BBC to yank the chain?

At least at the time of writing, the Twitter rumour mill is running rife over the future of Formula One’s coverage on the BBC. Whilst Twitter is hardly the patron of facts to begin with, it’s an unsettling rumour. Then again Twitter is largely a base to those who enjoy Tweeting their love for coffee, why Justin Bieber is hot and which movies would aptly describe your genitalia.The rumour of BBC F1’s future, however, does raise a valid discussion about the cost of Formula One within media outlets and whether it is completely justifiable.
There is no denying that Formula One revolves around money. Nations like Abu Dhabi, Russia, India, China and the like would not be actively spending millions and/or billions in having the esteemed privilege of hosting a Formula One Grand Prix. The £200 million winning bid for the Formula One media rights in 2008 by the BBC (for the 2009 season and beyond) is, understandably, an extravagant cost. It is understandable that it may be hard to justify why the broadcaster spends an approximate £60 million a year to cover the sport. Particularly as the BBC is, at the core, a public service broadcaster. They have an obligation to serve the best interests of taxpayers. However unlike its predecessor ITV, the BBC is not obliged to appease advertisers.
The BBC are in the business of content creation. They are the benchmark for all broadcasters around the world to follow for good reason. The coverage the BBC boasts is stunningly cinematic and it is clear the creative minds behind it all are as in love with what they do, as they are with Formula One. As opposed to its coverage being a straight analysis of sport, they make Formula One feel more like a gripping film – which to be honest, is an important aspect that a lot of the world’s broadcasters seem to lack.
It is very easy for a television network to justify plonking a panel of two or three motorsport commentators around a table 20, or so, times a year in a small studio. Or even hiring a freelance journalist to be at the race track to give on-track updates, via telephone. Maybe if a network executive is feeling particularly generous one year, they may even send their hosts to cover one international event.
That is production line television. Not effective if you want to capture to hearts and imagination of your viewers. Sure it might appease the bean counters, but would it attract more and more people to tune in to the sport year after year? Above all else, cheaply made television discredits a network’s reputation of being capable of creating cutting edge content that is the envy of all other television networks. Nor will it attract the behind the scenes geniuses who create stimulating television imagery.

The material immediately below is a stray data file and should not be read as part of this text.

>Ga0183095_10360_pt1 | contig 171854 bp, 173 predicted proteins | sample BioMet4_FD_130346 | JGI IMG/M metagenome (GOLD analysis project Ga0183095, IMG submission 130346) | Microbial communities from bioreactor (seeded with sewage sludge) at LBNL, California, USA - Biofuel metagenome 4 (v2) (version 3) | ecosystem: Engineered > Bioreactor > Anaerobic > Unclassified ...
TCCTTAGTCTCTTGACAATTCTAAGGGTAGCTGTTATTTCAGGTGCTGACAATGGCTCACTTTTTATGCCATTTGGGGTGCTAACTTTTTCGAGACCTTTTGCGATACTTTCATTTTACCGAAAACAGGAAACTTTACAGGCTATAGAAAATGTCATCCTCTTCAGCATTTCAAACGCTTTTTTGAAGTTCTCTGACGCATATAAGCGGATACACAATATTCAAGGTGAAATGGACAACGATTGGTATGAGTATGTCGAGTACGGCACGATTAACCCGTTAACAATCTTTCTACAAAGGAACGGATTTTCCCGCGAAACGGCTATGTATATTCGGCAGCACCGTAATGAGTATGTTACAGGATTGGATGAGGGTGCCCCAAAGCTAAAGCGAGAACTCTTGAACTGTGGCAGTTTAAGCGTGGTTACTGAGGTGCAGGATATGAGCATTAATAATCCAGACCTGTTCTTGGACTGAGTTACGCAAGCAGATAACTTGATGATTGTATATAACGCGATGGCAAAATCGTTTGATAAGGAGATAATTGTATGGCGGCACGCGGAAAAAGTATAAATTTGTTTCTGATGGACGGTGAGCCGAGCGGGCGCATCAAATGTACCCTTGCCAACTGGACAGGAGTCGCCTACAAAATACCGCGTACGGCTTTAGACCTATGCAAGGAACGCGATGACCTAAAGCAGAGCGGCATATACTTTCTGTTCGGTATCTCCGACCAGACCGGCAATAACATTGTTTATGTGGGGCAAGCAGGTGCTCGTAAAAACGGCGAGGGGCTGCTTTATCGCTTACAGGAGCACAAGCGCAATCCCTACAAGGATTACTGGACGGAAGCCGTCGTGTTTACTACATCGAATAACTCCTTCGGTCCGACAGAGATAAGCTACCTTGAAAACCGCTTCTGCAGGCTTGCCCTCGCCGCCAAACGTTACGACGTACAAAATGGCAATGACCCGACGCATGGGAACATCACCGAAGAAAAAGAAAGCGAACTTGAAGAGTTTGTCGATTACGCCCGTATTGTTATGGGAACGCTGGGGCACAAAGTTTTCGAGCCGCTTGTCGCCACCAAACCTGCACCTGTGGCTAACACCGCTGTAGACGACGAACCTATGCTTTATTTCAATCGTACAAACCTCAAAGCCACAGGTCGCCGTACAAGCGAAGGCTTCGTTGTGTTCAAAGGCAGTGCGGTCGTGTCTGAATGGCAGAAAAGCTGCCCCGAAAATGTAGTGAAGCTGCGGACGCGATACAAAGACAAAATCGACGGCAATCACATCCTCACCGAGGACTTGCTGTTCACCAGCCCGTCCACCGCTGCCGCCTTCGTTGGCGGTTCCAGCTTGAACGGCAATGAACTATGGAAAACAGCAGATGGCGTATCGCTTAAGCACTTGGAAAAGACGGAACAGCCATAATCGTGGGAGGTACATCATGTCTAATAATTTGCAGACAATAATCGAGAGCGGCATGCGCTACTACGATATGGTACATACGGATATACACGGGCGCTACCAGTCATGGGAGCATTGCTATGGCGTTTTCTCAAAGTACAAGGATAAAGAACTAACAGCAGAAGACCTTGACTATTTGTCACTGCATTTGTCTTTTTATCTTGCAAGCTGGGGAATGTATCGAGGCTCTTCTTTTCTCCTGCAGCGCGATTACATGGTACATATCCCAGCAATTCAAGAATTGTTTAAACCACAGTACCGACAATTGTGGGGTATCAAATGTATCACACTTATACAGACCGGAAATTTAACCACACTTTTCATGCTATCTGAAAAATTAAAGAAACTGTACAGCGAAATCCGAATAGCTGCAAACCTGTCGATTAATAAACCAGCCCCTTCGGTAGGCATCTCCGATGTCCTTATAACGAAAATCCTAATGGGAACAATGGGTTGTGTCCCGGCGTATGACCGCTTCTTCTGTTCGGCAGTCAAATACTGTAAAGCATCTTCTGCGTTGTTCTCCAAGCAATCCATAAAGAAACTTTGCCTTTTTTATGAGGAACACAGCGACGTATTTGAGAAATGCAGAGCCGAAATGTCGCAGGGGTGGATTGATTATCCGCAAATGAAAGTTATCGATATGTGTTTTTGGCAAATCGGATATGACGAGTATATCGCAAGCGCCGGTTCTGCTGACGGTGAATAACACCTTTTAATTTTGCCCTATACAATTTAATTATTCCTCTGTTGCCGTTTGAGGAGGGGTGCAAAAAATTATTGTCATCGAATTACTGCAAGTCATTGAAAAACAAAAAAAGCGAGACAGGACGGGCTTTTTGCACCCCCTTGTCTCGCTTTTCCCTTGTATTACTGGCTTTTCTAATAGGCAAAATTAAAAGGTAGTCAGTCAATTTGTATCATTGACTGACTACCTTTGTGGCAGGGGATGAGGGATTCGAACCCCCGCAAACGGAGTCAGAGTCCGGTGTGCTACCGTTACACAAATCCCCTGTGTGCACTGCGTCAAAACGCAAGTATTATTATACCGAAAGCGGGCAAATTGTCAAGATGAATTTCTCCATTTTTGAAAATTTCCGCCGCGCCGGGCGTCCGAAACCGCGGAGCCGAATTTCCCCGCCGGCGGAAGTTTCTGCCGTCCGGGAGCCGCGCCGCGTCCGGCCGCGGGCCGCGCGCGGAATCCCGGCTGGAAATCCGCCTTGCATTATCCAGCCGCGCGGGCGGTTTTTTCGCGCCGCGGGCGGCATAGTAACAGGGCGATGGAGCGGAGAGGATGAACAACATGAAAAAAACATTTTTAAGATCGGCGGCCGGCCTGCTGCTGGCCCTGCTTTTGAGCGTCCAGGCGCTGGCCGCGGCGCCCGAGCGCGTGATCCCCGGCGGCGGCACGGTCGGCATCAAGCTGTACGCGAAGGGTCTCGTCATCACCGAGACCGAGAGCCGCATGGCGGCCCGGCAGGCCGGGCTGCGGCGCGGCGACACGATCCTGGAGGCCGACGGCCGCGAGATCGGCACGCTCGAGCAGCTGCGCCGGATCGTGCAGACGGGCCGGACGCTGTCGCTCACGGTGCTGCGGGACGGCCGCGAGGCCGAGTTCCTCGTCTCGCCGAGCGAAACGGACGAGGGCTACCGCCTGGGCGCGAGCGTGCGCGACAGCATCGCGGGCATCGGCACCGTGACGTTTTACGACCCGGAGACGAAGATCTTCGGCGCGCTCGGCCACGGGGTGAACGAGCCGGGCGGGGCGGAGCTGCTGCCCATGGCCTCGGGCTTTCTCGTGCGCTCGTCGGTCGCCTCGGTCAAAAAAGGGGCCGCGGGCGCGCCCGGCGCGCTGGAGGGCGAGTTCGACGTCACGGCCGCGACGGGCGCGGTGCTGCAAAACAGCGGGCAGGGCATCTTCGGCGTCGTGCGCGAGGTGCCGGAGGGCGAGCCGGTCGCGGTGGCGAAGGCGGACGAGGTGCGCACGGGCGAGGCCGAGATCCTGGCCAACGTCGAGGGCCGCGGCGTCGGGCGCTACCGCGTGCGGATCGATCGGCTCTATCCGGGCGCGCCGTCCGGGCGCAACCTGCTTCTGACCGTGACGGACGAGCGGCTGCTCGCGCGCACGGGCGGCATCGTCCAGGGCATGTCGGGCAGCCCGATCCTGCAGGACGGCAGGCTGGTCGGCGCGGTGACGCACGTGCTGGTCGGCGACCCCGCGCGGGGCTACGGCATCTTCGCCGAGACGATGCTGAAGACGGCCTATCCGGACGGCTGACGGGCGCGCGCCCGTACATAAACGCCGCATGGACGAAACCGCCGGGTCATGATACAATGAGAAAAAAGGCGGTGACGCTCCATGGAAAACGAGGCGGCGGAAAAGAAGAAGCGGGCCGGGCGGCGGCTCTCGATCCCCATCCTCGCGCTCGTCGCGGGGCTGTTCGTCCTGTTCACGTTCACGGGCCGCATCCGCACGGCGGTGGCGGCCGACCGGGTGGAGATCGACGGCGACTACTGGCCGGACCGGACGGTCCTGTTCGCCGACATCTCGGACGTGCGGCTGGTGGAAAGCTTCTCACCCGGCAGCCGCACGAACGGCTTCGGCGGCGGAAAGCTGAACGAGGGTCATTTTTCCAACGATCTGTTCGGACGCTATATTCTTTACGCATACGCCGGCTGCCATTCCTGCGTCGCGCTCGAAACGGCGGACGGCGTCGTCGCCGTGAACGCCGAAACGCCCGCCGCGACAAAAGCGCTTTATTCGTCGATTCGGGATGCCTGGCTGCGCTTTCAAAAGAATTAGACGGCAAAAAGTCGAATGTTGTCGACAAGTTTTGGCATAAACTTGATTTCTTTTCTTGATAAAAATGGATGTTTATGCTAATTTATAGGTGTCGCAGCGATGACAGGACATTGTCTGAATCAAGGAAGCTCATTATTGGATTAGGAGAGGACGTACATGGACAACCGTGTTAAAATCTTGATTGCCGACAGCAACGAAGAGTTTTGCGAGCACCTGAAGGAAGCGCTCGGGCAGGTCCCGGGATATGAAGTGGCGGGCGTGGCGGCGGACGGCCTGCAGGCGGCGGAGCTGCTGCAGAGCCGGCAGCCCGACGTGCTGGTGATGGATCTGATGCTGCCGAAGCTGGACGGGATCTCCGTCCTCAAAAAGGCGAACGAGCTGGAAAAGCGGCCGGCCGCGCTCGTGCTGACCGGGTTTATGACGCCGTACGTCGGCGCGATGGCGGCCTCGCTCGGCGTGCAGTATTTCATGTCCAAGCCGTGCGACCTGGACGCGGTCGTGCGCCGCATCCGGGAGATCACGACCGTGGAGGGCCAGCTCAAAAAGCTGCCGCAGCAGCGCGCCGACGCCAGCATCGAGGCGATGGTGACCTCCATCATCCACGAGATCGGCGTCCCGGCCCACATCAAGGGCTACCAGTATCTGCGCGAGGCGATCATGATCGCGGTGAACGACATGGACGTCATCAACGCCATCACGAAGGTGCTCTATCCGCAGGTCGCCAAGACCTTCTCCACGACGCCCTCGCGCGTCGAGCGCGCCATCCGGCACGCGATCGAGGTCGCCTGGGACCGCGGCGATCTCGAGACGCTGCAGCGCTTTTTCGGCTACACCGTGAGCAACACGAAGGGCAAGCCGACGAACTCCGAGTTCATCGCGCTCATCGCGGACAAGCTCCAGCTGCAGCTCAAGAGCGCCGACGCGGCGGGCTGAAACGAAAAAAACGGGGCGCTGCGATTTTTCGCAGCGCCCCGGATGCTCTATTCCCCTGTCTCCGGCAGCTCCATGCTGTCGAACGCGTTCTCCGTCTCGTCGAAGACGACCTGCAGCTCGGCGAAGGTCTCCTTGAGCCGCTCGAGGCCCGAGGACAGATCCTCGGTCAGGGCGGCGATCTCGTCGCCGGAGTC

That isn’t to say that the BBC is wrong in trying to reduce costs. It is a difficult juggling act to manage, and an unenviable one at that. Nor is it right that Formula One Management should expect to receive such exorbitant payment over the right to cover the series. Formula One is not alone in this. The BBC has also paid over £170 million for the rights to replay highlights over the English Premier League. Sure the world needs football, but £170 million to broadcast BSkyB’s leftovers?
According to figures posted on British media website, the Canadian Grand Prix gathered millions of viewers across the five hours of coverage. Within the first fifteen minutes of the pre-race show, 3.7 million viewers tuned in to see which visually offensive shirt Eddie Jordan would be wearing for the race. By the time the race was red flagged due to excess water on the track, between five to six million people observed Martin Brundle and David Coulthard having a two hour conversation about the state of Rihanna’s hair in the paddock and discovering that the word ‘racecar’ is a palindrome.
Okay, maybe a bad example in that case. Nonetheless, the high retention of viewers during a period of non-activity and bird watching is a testament to the loyalty of the BBC F1 audience, and the quality of coverage otherwise provided.
Formula One is often picked off as an easy target of glutenous waste and unnecessary extravaganza. Whether it be in the United Kingdom or Australia, Formula One and motor racing in general is still bandied with the stereotype of just being cars going around in circles.
It’s not surprising to find that the 700-odd complaints sent to the BBC over the extended length of the Canadian Grand Prix had to do with Antiques Roadshow being postponed. I’m not sure about you, but I doubt that most people who are as enthusiastic about evaluating household furniture take as much interest in motorsport.
If the BBC, and I emphasise the “if” in that statement with due caution, opt to terminate future coverage of Formula One, it can be certain of more complaints than the 700 regarding the Canadian Grand Prix. After all, Antiques Roadshow is basically a show about how much an old round table cost. Isn’t it?


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